Old and New Year’s Resolutions

I haven’t posted in a while because I was preparing for and recovering from some ‘minor’ surgery. As a practicing clinical neurologist, I was called in multiple times after people didn’t wake up, or stroked out from what was thought by all to be trouble free surgery. I came to the conclusion that there is no such thing as minor surgery. Although mine has gone well, I knew all the things which could go wrong, having seen nearly all of them. This sort of thing has a way of concentrating the mind, leaving room for little else.

So the old year’s resolutions are to get a few of the posts I’ve been sitting on out before the end of the year (probably not in this exact order)

Post #1 — further death of the synonymous codon

Post #2 — Heraclitus was right (about the nervous system) — you can’t step into the same brain twice

Post #3 — Book Review of Duncan Watts book

Post #5 — Unhappy 50th birthday for the War on Poverty

Post #6 — Gloating about the minimal hurricane season despite dire predictions about it

Post #7 — What sleep does and why babies sleep so much

Post #8 — The mating dance of ligand and receptor

The new year resolution — to go through the text on relativity by a classmate I hadn’t met until my 50th reunion. I’ve been through most of the math behind it (I hope). It’s the only time (I think) I’ve used the old school tie gambit to get something I wanted. He’s incredibly busy, still writing papers with Hawking etc. etc. but will answer at least a few questions when I get stuck (as I’m certain to do) purely because we were classmates. I doubt that he’d do this for any other 75 year old retired non physicist.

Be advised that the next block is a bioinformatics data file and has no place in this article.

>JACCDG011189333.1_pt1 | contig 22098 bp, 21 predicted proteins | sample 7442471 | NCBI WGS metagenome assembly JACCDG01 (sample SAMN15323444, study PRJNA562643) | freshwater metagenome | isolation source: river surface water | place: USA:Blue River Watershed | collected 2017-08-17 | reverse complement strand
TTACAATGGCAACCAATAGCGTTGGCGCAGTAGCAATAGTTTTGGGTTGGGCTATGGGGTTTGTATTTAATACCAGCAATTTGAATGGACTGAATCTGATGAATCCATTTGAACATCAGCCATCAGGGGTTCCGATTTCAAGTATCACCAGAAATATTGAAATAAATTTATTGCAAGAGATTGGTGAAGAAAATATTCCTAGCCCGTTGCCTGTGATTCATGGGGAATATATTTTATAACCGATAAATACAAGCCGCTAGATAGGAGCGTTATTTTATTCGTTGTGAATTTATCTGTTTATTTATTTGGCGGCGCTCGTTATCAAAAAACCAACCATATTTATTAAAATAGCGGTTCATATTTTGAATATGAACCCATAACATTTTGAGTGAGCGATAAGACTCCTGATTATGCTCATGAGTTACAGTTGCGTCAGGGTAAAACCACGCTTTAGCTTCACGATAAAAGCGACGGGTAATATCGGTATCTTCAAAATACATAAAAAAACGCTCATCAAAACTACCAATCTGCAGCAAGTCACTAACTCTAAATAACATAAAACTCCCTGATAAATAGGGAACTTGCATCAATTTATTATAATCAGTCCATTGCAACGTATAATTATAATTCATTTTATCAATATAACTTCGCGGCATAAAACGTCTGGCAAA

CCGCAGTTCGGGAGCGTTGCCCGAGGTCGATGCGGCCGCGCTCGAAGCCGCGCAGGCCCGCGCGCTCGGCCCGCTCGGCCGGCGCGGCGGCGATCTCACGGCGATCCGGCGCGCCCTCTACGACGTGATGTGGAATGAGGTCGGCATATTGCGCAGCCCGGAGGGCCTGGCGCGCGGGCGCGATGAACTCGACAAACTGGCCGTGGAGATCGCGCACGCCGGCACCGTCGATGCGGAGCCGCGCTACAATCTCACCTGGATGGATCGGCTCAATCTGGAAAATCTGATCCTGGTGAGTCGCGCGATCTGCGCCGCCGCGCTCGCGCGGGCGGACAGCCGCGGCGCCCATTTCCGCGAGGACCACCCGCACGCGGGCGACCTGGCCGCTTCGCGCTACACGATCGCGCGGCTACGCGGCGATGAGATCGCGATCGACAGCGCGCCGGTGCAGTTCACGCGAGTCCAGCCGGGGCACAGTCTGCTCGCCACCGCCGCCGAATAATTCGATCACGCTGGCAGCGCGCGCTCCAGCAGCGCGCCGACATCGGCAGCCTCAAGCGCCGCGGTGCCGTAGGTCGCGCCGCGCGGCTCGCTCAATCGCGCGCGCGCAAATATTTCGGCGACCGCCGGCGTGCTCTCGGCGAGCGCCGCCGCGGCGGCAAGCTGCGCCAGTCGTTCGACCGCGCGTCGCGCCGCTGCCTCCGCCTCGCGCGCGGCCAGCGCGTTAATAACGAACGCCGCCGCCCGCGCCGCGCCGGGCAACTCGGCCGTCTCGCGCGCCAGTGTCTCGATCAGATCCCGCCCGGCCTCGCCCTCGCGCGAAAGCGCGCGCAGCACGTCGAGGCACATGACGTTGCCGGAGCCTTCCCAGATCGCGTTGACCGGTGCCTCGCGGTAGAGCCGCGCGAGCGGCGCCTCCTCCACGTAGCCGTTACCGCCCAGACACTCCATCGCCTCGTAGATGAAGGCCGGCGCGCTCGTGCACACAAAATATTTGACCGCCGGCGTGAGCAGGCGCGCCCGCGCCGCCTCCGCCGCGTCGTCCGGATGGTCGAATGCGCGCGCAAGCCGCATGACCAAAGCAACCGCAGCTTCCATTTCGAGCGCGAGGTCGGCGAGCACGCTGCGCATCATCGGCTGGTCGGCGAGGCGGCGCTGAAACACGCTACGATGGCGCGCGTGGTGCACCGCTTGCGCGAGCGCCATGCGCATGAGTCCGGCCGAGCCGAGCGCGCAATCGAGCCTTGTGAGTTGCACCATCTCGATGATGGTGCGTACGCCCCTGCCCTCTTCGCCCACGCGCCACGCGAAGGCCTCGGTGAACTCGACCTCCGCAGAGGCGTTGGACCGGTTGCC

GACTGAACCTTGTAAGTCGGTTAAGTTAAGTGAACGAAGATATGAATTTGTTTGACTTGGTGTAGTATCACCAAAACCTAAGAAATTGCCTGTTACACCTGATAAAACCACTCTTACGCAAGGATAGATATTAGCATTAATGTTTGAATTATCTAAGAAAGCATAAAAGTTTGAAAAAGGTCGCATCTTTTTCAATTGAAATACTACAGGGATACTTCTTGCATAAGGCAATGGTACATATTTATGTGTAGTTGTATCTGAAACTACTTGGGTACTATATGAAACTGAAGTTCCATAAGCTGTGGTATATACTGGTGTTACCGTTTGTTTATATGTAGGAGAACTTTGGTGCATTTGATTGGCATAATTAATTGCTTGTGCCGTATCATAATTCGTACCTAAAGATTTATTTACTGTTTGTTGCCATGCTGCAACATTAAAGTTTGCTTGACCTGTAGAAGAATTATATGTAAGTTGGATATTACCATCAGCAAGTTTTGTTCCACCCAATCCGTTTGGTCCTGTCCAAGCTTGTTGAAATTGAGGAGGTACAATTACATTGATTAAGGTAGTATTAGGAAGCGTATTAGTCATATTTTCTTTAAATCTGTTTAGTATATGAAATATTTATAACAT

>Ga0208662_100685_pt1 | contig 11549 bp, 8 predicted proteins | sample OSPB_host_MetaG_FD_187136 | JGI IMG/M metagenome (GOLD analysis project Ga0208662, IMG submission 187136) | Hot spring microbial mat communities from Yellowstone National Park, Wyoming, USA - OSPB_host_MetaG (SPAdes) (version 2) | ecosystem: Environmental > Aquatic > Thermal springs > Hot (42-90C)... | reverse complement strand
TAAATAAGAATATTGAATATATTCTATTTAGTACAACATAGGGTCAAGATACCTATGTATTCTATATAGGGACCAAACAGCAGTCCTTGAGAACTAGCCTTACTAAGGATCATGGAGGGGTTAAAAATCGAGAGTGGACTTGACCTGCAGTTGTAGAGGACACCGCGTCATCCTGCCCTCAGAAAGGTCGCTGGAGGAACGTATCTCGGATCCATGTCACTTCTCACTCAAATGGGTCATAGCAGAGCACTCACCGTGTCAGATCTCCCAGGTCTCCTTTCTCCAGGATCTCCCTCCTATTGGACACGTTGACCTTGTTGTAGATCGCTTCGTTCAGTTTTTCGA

As my kids say, knowing someone can get you in the door, but you have to perform once you’re inside.

The old Ivy League school tie ain’t what it used to be. A cousin’s kid couldn’t get into a grad school in a subtype of English Lit despite a recent degree from one. Back in the day, it did mean a lot. If you were a premed at my institution and the premed advisor put his hand on your shoulder to say you were okay, you got into Columbia Med School. He was already famous and an operation named for him is still in use. A classmate, a smart guy, majored in Near East studies just because he was interested in it. That was enough for Chase which hired him as a banker. He never went near the mideast in his career.

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